• What is the SLA – the cloud service provider’s commitment to service levels and service credits for service outage?
  • Who bears the risk of Internet and telecoms downtime?
  • How much liability does the provider accept in the case of breach (12 months charges is common) and does this operate outside the service credit regime?
  • Are there higher liability limits for infringement of confidentiality or third party intellectual property rights?
  • What are the maintenance and support arrangements (especially if the monthly per seat charge is quite low)?
  • What flexibility does the provider have to increase charges or changes other contract terms?
  • What does the contract say about disaster recovery and business continuity arrangements and can you test them periodically?
  • How does the contract deal with exit/disengagement – is there a written plan which sets out what is to happen if the law firm wants to move away from the provider (regardless of circumstances at the time)?

A particular feature of law firm cloud contracts is regulatory compliance. In the language of the SRA Code of Conduct (code), moving to a cloud platform is likely to constitute outsourcing of legal activities or operational functions that are critical to the delivery of any legal activities.  Accordingly, Outcome (O)7.10 of the code states that the SRA, or its agent, must, throughout the duration of the contract, be able to ‘obtain information from, inspect records of, or enter premises of the [Cloud service provider] in relation to the outsourced activities or functions’.  O(7.10) also requires that the outsourcing must not be allowed to adversely affect SRA monitoring compliance, nor alter a firm’s obligation to its’ clients, or cause any breach of SRA authorisation requirements.

Where, as is likely, data held in the cloud is also personal data – data referable to living individuals – under the Data Protection Act 1998 (DPA), the law firm will need to ensure that data protection requirements are also met. Generally, the cloud service provider will be a data processor, rather than a data controller for DPA purposes, but care will need to be taken as to when a provider may become a data controller in relation to the personal data that the law firm holds.

Details such as these must be addressed in the contract and should be linked back to the protection policies, procedures, notices and terms existing within the law firm, factors which also include whether the data will ever be exported outside the EU.

The third regulatory area for attention in law firm cloud contracts is data sovereignty – the extent to which data is subject to the laws (especially law enforcement access and privacy) of the country where it is located. Snowden, the uncertain ambit of the US Patriot Act and the ongoing 2014 proceedings around US authorities seeking to subpoena data from Microsoft’s Dublin data centre whilst each generating more heat than light, continue to point up the growing importance of this issue. Generally, it is fair to say that in certain circumstances the possibility of lawful access by home or (through the web of international Mutual Legal Assistance Treaties) overseas law enforcement or intelligence agencies cannot realistically be excluded.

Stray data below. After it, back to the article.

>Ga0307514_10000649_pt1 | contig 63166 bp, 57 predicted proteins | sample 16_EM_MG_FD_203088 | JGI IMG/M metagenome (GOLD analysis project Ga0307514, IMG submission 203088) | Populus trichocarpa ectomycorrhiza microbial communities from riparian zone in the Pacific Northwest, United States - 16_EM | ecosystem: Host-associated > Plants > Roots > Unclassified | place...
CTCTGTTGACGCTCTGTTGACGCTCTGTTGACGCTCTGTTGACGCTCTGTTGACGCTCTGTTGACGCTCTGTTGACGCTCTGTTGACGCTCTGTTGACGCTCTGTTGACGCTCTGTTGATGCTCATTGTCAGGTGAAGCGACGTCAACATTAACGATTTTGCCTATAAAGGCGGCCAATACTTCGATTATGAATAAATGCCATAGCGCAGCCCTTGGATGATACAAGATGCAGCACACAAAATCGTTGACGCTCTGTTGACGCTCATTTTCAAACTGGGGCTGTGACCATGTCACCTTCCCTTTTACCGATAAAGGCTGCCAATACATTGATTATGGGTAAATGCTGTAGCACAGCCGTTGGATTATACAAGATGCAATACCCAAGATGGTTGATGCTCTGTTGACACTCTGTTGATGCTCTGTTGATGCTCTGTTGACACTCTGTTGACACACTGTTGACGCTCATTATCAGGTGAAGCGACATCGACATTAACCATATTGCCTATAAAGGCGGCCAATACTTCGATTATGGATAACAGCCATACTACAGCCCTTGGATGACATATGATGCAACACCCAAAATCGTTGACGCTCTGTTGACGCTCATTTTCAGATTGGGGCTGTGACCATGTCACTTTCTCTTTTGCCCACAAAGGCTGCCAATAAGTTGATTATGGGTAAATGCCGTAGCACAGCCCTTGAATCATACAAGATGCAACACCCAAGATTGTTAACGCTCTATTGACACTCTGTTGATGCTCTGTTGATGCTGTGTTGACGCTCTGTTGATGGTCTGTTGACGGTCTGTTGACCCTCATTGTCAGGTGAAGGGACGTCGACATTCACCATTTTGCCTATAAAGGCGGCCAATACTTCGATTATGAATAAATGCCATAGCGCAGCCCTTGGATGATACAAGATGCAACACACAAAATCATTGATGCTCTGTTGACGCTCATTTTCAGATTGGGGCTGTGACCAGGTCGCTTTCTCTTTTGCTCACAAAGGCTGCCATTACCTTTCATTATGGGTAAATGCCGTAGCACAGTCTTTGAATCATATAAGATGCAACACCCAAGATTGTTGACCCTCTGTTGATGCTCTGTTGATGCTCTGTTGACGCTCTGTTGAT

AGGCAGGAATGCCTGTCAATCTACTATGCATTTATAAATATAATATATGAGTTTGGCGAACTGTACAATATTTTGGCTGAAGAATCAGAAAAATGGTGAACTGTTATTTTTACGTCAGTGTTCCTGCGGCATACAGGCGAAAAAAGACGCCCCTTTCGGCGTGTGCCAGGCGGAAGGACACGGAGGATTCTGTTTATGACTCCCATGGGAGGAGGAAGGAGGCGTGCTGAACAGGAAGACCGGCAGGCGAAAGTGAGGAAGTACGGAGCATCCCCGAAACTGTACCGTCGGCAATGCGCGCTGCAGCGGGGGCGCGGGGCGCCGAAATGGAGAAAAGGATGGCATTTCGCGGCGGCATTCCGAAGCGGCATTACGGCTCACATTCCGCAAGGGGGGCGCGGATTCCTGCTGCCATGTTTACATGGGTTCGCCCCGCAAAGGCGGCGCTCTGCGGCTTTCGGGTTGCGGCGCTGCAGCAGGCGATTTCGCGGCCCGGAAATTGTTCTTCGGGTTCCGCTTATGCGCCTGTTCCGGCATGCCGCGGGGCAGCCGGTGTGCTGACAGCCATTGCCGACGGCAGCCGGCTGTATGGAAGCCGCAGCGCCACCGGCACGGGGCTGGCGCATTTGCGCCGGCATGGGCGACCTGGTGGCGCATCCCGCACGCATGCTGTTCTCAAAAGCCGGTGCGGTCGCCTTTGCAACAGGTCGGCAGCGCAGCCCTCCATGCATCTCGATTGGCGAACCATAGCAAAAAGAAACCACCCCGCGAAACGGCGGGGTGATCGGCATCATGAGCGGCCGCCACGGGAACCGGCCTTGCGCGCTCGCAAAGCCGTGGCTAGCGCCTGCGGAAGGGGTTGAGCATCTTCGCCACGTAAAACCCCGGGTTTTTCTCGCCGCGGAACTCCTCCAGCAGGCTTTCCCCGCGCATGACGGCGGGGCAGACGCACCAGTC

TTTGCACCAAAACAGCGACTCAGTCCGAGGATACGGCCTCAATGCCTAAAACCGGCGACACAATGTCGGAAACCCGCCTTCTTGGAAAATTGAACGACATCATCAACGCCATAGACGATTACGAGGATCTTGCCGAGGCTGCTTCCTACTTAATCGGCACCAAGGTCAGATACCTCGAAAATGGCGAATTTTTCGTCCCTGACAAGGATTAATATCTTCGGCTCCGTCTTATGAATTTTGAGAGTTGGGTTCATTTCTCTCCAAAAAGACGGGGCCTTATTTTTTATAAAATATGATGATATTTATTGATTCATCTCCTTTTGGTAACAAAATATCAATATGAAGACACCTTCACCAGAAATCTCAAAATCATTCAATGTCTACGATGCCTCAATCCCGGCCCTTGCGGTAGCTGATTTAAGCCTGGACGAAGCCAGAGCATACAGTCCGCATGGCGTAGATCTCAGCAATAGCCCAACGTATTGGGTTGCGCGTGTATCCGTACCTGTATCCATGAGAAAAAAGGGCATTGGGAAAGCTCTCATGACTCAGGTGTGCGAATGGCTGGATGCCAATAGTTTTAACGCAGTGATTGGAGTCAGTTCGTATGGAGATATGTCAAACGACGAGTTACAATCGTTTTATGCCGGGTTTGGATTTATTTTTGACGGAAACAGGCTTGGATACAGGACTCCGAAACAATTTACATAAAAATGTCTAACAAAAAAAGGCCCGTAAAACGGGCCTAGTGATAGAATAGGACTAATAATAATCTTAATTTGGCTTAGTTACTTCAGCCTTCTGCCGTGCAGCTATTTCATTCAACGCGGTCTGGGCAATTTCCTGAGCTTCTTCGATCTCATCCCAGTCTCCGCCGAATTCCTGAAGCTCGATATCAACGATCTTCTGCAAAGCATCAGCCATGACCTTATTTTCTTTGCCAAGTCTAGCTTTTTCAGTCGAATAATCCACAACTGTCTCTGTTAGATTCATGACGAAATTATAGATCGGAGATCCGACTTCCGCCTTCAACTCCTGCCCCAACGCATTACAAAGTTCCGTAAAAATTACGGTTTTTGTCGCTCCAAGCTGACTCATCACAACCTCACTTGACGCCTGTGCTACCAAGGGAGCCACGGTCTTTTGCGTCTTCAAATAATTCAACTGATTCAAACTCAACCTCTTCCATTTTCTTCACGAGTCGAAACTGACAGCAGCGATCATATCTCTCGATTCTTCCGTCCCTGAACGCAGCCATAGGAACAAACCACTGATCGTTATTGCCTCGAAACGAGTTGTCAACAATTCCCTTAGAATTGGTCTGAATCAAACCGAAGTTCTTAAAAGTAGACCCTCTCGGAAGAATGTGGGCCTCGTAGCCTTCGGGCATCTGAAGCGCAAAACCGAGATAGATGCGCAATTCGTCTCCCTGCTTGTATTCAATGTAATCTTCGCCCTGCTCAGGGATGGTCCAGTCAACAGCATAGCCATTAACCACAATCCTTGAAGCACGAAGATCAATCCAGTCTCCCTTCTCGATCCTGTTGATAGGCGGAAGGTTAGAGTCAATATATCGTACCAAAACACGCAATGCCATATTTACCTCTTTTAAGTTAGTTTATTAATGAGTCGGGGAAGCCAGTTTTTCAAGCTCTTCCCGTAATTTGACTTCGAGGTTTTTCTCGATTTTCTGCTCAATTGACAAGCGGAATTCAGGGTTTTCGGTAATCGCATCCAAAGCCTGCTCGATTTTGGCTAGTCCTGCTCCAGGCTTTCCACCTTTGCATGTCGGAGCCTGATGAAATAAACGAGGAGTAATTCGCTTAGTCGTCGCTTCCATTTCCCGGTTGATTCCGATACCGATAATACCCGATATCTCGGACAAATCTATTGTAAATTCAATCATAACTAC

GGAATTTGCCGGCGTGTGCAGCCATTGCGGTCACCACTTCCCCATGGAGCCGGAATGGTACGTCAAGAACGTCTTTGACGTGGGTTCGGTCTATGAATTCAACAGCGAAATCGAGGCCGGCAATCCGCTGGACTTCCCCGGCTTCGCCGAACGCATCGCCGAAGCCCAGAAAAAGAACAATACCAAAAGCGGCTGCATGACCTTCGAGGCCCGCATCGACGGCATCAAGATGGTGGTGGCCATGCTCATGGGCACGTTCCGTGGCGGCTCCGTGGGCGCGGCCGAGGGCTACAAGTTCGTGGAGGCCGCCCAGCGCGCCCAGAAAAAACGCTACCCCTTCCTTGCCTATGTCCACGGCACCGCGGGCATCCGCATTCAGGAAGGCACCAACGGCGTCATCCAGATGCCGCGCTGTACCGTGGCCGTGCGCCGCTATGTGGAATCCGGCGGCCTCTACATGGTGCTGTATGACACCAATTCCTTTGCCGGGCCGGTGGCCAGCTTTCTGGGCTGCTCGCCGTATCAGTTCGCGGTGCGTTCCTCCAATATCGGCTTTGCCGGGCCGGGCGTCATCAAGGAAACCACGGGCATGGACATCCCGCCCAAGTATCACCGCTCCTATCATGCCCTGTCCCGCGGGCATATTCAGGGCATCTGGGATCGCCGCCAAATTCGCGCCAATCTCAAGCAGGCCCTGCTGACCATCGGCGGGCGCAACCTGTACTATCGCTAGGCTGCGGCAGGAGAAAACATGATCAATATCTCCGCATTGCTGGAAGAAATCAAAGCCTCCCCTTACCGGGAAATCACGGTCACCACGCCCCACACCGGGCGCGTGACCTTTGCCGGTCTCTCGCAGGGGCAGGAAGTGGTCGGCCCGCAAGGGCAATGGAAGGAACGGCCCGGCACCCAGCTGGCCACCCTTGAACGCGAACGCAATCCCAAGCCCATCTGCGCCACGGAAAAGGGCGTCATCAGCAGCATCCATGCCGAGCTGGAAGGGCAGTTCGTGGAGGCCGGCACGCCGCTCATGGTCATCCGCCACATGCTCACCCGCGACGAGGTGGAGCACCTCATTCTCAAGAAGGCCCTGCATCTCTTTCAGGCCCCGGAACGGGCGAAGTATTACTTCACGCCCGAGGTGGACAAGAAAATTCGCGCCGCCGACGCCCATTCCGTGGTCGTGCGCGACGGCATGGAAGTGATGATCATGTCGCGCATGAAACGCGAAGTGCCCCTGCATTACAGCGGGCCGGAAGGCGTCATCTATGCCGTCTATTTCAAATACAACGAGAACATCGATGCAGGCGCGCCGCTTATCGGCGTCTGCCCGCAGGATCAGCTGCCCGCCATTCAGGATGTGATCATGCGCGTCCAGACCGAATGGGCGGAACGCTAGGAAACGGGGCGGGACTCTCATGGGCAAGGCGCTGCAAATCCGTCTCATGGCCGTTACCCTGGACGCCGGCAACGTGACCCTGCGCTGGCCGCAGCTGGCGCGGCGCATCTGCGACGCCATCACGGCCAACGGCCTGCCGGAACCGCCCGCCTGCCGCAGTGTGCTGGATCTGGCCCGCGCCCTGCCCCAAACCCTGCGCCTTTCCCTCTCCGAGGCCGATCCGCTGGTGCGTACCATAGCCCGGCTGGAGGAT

So when a law firm is selecting a cloud service provider, the location of its operations, subsidiaries and data centres should be a selection criterion on the initial due diligence list.   Another point to consider is whether law firms embarking on cloud computing should include in their client engagement letters terms – a bit like the usual anti-money laundering provisions – dealing with data sovereignty.

This leads to the last point this article looks at – the extent to which cloud computing can impact on other contracts or policies of the law firm. So, if using multiple Cloud suppliers, for example, it is vital that the firm maintains a consistent approach across all suppliers, thus ensuring a standard level of service.  It may be considered useful to include a term in general client engagement terms around the firm’s use of cloud computing if this is relevant, or to vary the current terms when a vital IT or service component is being shifted to the Cloud.  This variation could be especially relevant where a law firm client either is regulated by, say the Financial Conduct Authority (FCA), or requires its vendors (increasingly seen as including law firms) to comply with specific policies on matters such as data security.

Law firm Cloud Resources and materials:

The Law Society: Cloud computing (April 2014)

SRA: Spiders in the web: the risk of online crime to legal business (Mar 2014)

SRA: Silver Linings: cloud computing, law firms and risk (Nov 2013)

ICO: Guidance on the use of cloud computing (Oct 2012)

NIST (US): Cloud computing – features, benefits, risks & recommendations for secure, efficient implementations(June 2012)

The Law Society: Data protectionInformation securityBusiness continuity (Oct 2011)